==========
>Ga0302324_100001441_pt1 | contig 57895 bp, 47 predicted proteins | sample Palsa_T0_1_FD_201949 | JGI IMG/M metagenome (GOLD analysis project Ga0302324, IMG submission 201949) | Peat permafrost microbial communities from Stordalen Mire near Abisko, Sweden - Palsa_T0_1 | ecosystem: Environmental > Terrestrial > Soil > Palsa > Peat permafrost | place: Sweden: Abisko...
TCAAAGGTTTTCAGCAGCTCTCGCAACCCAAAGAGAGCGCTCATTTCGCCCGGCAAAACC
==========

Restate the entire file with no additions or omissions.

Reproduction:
>Ga0302324_100001441_pt1 | contig 57895 bp, 47 predicted proteins | sample Palsa_T0_1_FD_201949 | JGI IMG/M metagenome (GOLD analysis project Ga0302324, IMG submission 201949) | Peat permafrost microbial communities from Stordalen Mire near Abisko, Sweden - Palsa_T0_1 | ecosystem: Environmental > Terrestrial > Soil > Palsa > Peat permafrost | place: Sweden: Abisko...
TCAAAGGTTTTCAGCAGCTCTCGCAACCCAAAGAGAGCGCTCATTTCGCCCGGCAAAACC